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Giving Activision the license to make this game was an excellent move. This title is sure to surprise a lot of people, from Star Trek fans to gamers who've given up on finding a decent Star Trek game.

By - Tim "Juan Golbez" McConnaughy (05/08/00)

A Cineractive view of 100 % hardcore mining action.

If you're like me, you turn your nose up at any an all Star Trek games, on past experience alone. You don't have to see the game, read a word about it, or even know it exists before you are quite certain it blows. Sadly, this trend is not without basis in fact. With that said, imagine my apprehension at agreeing to review Star Trek Armada. I was certain that the game would be full of the hackish plots and technobabble native to anything Star Trek, and be a butchered RTS full of cameos and lacking in gameplay. I was only half right.

I spent most of the first night with the game berating it. "I bet you can't even do (insert standard RTS stuff here)!" I was sorely put off by the fact that the interface isn't 3D. Homeworld spoiled us all, and I couldn't imagine a space game without a full 3D engine - until I started playing Armada.

The game utilizes a proprietary installer, not the InstallShield everybody knows and loves. As the game installs, you are treated to lots of concept artwork promising Cool Stuff® ahead. It's a good thing there's plenty of it, though. I waited a year for this thing to install! Once it was all done, I was treated to a pretty good opening cinematic that set the mood (read: Overacting) for the game. Apparently, the Federation is, as always, trying to promote peace, love, and baldness. Along come the Borg, again, to make things interesting. The Federation asks the Klingons for help, who are too busy fighting rebel Klingons who want to be the rulers of the Empire. The rebel Klingons are being assisted by those dratted Romulans. Confused yet? Well, at least it gets the four sides into the game.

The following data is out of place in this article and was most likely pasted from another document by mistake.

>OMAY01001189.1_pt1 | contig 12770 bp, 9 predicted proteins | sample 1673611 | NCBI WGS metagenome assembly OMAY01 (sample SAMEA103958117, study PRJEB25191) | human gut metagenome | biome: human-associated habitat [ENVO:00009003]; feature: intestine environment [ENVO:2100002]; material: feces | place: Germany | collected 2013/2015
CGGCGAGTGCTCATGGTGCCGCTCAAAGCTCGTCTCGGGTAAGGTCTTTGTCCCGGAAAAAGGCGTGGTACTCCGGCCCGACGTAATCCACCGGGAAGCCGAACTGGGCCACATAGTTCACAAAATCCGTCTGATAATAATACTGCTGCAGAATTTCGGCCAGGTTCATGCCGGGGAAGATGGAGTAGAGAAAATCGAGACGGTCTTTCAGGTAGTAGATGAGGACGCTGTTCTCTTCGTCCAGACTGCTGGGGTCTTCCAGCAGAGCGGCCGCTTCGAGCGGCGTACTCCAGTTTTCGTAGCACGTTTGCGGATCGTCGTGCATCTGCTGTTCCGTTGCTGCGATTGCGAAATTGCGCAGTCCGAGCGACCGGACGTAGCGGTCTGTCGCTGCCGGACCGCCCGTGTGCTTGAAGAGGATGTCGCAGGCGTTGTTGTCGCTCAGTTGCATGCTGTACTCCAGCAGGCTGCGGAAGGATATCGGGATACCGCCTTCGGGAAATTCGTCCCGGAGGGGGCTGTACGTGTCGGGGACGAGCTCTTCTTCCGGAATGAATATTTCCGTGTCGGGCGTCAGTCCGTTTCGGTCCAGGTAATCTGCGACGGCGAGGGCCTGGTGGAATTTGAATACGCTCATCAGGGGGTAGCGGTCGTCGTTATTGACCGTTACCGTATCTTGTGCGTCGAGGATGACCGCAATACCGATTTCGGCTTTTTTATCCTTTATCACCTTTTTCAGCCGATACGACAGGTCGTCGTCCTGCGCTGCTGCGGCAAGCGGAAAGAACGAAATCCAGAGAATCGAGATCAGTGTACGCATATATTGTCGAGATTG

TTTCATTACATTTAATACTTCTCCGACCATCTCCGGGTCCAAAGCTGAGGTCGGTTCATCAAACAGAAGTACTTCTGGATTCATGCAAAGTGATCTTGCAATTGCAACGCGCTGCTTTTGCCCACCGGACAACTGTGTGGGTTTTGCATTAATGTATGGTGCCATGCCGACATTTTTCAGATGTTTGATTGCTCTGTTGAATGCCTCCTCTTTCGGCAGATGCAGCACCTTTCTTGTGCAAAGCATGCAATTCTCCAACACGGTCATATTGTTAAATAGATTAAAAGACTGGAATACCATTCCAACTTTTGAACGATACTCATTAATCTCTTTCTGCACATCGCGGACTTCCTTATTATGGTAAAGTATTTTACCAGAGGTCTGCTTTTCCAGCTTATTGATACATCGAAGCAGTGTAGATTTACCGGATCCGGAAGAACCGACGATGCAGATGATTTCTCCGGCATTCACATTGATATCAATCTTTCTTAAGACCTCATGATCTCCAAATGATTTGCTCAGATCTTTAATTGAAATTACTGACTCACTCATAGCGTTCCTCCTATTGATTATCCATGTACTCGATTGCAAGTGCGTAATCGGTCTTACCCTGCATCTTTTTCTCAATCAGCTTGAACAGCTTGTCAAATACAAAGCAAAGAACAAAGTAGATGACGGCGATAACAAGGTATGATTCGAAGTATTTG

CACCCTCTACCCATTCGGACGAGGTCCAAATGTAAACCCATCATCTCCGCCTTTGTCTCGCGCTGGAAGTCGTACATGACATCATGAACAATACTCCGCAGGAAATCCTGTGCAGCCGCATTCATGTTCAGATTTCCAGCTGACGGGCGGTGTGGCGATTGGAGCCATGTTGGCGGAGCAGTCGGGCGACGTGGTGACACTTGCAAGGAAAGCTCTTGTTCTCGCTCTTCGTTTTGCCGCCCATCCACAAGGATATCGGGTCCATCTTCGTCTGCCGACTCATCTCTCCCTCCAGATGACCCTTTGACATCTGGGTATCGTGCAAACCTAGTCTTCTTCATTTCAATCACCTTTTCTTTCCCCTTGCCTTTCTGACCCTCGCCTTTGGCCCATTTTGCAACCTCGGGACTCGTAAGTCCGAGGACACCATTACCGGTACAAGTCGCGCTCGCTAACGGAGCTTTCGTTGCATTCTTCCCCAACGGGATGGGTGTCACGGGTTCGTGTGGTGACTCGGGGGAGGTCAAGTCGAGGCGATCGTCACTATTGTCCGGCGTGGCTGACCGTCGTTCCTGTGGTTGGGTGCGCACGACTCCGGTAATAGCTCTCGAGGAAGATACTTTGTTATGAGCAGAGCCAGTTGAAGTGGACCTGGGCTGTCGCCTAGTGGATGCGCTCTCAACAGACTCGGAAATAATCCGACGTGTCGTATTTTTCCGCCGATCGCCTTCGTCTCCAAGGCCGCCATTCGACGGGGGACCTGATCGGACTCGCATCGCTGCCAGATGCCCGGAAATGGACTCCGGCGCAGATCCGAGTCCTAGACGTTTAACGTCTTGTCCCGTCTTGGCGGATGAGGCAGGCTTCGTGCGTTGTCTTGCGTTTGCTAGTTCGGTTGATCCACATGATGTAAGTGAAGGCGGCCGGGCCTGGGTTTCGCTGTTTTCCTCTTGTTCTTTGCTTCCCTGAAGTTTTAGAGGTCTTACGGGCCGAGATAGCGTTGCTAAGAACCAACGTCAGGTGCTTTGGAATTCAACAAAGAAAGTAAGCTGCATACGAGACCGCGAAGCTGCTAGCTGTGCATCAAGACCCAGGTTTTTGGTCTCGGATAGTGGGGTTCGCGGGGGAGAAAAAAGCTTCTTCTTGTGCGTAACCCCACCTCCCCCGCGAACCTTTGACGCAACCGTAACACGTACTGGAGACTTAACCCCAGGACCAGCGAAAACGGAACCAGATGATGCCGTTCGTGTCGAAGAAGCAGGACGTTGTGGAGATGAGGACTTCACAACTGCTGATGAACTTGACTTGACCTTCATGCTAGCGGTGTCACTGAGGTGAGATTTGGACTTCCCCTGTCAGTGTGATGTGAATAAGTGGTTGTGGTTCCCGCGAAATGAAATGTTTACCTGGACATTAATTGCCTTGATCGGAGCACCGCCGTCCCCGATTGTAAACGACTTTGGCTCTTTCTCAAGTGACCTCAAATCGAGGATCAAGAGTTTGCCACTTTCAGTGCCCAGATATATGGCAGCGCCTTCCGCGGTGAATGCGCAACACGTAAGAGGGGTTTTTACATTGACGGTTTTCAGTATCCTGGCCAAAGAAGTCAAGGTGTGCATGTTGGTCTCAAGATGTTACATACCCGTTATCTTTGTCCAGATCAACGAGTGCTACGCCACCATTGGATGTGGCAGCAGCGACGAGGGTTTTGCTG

Set All Phasers to Act!

To their credit, Activision managed to get the right voice actors for the game. There's no mistaking the voices of Captain Picard, Worf, or any of the other personalities. Only the special units like the Enterprise have the voice talent, however. All the other units are just overacted, random "Yoeman Johnson" chatters. A lot of the things said were really inappropriate. I'd tell a unit to go over there, without an enemy in sight, and hear "Battle stations!" or "Get us out of here, maximum warp!" The funniest was after listening to the Klingons go on about battle, death and Sto'vo'kor, one of them just said, "Go over there." By far, the coolest voice acting was the Borg, mostly because it's hard to overact a mechanical drone.

The in-game mission briefings were lacking in plot at times, and pretty good at others. It started out as your typical overacted Star Trek episode, and by the end it got a lot better. Over the course of the campaigns, you play the four sides: Federation, Klingon, Romulan, and Borg. A fifth campaign becomes available once you finish all four, and involved loads of the time-travelling goodness that makes plot holes and the otherwise impossible trendy.

Next: To Boldy Go...

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